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GoPro and Google are partnering to make 360-degree virtual reality videos

GoPro array
Not a flying saucer.
  • Mike Murphy
By Mike Murphy

Technology editor

Published This article is more than 2 years old.

The wearable camera company GoPro announced at Google’s I/O conference today that it will develop a multi-camera array that can shoot immersive virtual reality video, with the help of Google Jump, Google’s new virtual reality system.

GoPro’s camera array—which it doesn’t yet have a name for—will contain 16 Hero4 cameras strung together to act as one. The array will be able to shoot 360-degree HD video from all its cameras at once.

This is not going to be like the Google Glass Explorer program, where Google took applications from members of the public to purchase its device. Rather than letting anyone do what they will with with the technology, Google will control the experience, most likely from its YouTube studio in Los Angeles.

The system will be available in July, and exclusively for six months, to a select few content creators handpicked by Google. The company is still figuring out who the content creators getting the camera setup will be, a Google representative told Quartz. Certain YouTube stars and celebrities are likely to be chosen, with the first 360-degree video in the partnership coming from the pop song remixer Avicii.

According to Google, Jump will be the catchall term for its 360-degree video offering, which will include GoPro’s camera array, a rendering engine and a virtual reality video player, which will be compatible with Google Cardboard, the company’s virtual reality viewer.

Jump will work a bit like Google+’s “Auto-awesome” photo enhancement feature—users will upload their footage from the GoPro array, and Jump will stitch the video together to create a “spherical” video, which the company described as similar to a 360-degree virtual reality video, but with the depth of field of a 3D video.

“The array solves the many challenges that the pro community faces when it comes to capturing panoramic content,” GoPro said in a statement. “Google and GoPro’s integrated solution will help to eliminate some of their biggest pain points: camera syncing and high speed connectivity are two of the biggest.”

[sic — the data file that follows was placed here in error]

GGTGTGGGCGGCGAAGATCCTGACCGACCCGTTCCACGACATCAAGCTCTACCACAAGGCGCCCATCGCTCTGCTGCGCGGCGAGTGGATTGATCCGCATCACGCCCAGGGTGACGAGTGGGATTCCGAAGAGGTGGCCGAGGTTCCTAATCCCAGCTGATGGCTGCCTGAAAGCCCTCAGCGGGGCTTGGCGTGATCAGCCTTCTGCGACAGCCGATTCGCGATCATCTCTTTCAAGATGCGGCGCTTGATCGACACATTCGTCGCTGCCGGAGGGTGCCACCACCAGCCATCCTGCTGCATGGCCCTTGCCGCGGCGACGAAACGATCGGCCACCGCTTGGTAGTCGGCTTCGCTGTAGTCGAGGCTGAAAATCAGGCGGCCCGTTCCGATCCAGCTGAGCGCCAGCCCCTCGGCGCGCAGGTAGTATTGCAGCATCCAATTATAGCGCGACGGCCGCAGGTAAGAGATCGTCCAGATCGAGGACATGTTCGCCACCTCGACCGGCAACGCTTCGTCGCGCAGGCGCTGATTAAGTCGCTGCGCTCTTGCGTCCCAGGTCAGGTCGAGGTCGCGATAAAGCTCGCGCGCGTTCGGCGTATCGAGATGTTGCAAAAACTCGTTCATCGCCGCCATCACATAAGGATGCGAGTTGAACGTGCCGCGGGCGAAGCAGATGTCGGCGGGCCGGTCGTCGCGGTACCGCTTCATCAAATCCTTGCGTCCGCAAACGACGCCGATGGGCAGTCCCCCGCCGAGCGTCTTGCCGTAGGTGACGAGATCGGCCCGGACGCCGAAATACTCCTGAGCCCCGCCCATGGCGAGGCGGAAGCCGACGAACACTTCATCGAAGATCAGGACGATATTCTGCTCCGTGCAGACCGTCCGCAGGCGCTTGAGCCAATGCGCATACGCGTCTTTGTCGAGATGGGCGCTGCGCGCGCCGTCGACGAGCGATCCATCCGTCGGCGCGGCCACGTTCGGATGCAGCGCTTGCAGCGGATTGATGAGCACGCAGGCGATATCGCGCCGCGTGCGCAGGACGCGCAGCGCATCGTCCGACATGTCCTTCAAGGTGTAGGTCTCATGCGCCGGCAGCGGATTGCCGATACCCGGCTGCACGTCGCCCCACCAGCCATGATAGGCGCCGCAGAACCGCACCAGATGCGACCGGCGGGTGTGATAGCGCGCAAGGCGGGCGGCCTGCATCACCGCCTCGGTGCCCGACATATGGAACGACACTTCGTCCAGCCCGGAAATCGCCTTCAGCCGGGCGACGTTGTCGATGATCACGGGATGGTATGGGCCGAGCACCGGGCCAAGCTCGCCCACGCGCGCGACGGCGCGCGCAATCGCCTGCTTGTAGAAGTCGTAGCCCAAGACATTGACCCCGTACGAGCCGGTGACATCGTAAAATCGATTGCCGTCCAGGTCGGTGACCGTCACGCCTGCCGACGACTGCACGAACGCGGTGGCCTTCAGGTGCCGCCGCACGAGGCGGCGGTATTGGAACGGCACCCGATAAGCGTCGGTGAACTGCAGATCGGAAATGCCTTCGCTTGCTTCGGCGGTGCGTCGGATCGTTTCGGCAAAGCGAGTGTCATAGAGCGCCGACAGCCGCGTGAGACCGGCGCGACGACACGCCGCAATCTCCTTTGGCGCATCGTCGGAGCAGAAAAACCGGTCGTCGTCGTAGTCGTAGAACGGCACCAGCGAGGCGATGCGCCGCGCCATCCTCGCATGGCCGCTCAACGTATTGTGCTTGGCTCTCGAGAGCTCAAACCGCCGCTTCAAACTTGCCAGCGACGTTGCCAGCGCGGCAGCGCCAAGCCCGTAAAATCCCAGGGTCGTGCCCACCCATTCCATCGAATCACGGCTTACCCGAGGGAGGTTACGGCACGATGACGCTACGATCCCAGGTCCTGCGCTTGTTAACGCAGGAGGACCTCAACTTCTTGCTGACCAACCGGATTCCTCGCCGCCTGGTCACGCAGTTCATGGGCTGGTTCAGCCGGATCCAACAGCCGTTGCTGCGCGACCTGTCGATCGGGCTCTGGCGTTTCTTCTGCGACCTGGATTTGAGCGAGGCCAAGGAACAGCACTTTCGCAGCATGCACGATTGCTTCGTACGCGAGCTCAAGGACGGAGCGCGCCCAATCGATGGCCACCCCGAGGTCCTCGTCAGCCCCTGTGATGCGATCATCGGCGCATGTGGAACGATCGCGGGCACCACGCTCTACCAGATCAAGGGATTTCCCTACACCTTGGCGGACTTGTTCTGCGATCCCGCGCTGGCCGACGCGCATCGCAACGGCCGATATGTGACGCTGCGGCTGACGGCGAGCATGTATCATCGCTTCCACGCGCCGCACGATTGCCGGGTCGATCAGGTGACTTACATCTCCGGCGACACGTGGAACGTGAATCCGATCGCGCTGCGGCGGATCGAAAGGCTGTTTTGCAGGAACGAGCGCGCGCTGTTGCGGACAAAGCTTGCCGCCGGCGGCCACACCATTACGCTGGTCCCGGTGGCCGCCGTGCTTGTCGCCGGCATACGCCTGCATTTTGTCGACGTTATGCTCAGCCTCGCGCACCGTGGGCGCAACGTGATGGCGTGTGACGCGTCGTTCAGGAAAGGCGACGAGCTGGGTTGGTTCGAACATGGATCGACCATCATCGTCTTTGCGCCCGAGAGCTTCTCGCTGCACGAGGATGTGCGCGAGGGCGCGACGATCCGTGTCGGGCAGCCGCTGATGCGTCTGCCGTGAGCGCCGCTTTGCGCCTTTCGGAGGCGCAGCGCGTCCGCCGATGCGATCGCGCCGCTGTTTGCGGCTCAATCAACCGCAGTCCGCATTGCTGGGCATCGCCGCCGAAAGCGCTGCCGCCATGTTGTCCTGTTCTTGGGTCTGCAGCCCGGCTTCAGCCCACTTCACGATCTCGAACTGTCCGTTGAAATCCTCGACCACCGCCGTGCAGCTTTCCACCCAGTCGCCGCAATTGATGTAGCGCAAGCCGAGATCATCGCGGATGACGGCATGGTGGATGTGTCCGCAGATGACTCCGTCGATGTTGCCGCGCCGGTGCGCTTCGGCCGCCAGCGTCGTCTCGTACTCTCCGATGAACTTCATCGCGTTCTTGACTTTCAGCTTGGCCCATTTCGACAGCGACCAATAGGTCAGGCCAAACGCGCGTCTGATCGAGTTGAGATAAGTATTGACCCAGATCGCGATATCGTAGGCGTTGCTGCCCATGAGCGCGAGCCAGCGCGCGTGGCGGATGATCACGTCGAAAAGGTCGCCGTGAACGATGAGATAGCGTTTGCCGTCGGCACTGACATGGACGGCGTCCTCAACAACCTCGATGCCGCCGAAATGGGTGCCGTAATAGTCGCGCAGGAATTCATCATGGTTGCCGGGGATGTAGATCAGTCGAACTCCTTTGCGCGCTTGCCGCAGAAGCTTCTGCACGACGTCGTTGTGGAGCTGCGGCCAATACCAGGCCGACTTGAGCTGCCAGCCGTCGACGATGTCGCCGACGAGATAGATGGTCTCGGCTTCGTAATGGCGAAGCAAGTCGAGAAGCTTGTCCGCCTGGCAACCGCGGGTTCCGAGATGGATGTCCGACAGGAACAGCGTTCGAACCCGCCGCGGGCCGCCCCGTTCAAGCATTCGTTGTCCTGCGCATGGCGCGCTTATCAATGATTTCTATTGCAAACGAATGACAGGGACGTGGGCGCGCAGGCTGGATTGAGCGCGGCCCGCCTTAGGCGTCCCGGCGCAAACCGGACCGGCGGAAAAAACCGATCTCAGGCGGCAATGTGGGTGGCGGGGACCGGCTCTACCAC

Create your own Matrix-like shots.

GoPro’s UFO-shaped array will be mountable on a tripod or a large drone, the company told Quartz—which would presumably put DJI’s virtual reality drone setup to shame. (GoPro is apparently also working on its own drone.) GoPro hasn’t announced a price for the array, but said it will be a “pro solution” level device. GoPro also released an interactive video showing off its new camera array that involves cars drifting dizzyingly around.

While virtual reality is still very much in its infancy, GoPro’s move into the space seems a logical one. The company is trying to position itself as a media company at the forefront of the extreme video market. It currently sells a four-camera array and recently acquired Kolor, a French company whose technology stitches videos into 360-degree videos. Pile that on top of deals with the NHL and the X-Games, as well as a channel on Roku.

After the exclusivity deal with Google ends, GoPro will likely offer its array to other partners, such as Facebook and Microsoft, which have the Oculus Rift and HoloLens virtual reality headsets, respectively, in development.

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